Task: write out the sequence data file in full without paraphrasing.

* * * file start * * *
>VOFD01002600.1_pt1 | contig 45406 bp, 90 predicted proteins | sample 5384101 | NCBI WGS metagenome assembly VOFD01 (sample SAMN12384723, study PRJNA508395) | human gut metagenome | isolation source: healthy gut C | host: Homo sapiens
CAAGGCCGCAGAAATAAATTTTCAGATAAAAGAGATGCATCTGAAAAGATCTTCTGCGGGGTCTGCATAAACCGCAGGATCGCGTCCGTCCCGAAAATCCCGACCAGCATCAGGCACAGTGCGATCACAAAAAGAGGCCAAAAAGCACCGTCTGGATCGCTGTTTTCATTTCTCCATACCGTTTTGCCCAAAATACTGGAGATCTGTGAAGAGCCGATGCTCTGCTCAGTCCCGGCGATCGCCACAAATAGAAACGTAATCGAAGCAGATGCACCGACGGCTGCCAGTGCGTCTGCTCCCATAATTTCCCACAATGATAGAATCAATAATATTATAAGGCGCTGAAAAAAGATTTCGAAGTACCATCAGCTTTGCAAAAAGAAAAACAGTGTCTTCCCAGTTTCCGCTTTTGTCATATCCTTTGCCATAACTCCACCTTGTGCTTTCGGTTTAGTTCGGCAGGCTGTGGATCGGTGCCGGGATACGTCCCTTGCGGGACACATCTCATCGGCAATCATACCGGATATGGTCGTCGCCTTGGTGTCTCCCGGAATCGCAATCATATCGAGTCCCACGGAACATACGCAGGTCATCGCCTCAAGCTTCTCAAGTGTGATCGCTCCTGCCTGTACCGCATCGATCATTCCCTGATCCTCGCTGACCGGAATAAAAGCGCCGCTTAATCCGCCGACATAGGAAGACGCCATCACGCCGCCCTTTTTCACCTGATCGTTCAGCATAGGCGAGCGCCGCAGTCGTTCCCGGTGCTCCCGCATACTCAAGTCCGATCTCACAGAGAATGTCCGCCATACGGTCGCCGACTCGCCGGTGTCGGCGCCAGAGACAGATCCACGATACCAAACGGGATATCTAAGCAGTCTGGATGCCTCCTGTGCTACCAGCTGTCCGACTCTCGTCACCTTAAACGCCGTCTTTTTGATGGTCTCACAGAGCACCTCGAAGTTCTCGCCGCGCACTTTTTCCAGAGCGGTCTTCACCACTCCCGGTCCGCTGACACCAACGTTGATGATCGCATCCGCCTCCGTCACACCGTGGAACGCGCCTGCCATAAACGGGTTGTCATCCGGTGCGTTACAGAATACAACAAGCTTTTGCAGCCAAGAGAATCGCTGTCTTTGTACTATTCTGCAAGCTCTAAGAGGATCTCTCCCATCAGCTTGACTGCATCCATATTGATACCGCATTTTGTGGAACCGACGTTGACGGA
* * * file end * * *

>VOFD01002600.1_pt1 | contig 45406 bp, 90 predicted proteins | sample 5384101 | NCBI WGS metagenome assembly VOFD01 (sample SAMN12384723, study PRJNA508395) | human gut metagenome | isolation source: healthy gut C | host: Homo sapiens
CAAGGCCGCAGAAATAAATTTTCAGATAAAAGAGATGCATCTGAAAAGATCTTCTGCGGGGTCTGCATAAACCGCAGGATCGCGTCCGTCCCGAAAATCCCGACCAGCATCAGGCACAGTGCGATCACAAAAAGAGGCCAAAAAGCACCGTCTGGATCGCTGTTTTCATTTCTCCATACCGTTTTGCCCAAAATACTGGAGATCTGTGAAGAGCCGATGCTCTGCTCAGTCCCGGCGATCGCCACAAATAGAAACGTAATCGAAGCAGATGCACCGACGGCTGCCAGTGCGTCTGCTCCCATAATTTCCCACAATGATAGAATCAATAATATTATAAGGCGCTGAAAAAAGATTTCGAAGTACCATCAGCTTTGCAAAAAGAAAAACAGTGTCTTCCCAGTTTCCGCTTTTGTCATATCCTTTGCCATAACTCCACCTTGTGCTTTCGGTTTAGTTCGGCAGGCTGTGGATCGGTGCCGGGATACGTCCCTTGCGGGACACATCTCATCGGCAATCATACCGGATATGGTCGTCGCCTTGGTGTCTCCCGGAATCGCAATCATATCGAGTCCCACGGAACATACGCAGGTCATCGCCTCAAGCTTCTCAAGTGTGATCGCTCCTGCCTGTACCGCATCGATCATTCCCTGATCCTCGCTGACCGGAATAAAAGCGCCGCTTAATCCGCCGACATAGGAAGACGCCATCACGCCGCCCTTTTTCACCTGATCGTTCAGCATAGGCGAGCGCCGCAGTCGTTCCCGGTGCTCCCGCATACTCAAGTCCGATCTCACAGAGAATGTCCGCCATACGGTCGCCGACTCGCCGGTGTCGGCGCCAGAGACAGATCCACGATACCAAACGGGATATCTAAGCAGTCTGGATGCCTCCTGTGCTACCAGCTGTCCGACTCTCGTCACCTTAAACGCCGTCTTTTTGATGGTCTCACAGAGCACCTCGAAGTTCTCGCCGCGCACTTTTTCCAGAGCGGTCTTCACCACTCCCGGTCCGCTGACACCAACGTTGATGATCGCATCCGCCTCCGTCACACCGTGGAACGCGCCTGCCATAAACGGGTTGTCATCCGGTGCGTTACAGAATACAACAAGCTTTTGCAGCCAAGAGAATCGCTGTCTTTGTACTATTCTGCAAGCTCTAAGAGGATCTCTCCCATCAGCTTGACTGCATCCATATTGATACCGCATTTTGTGGAACCGACGTTGACGGA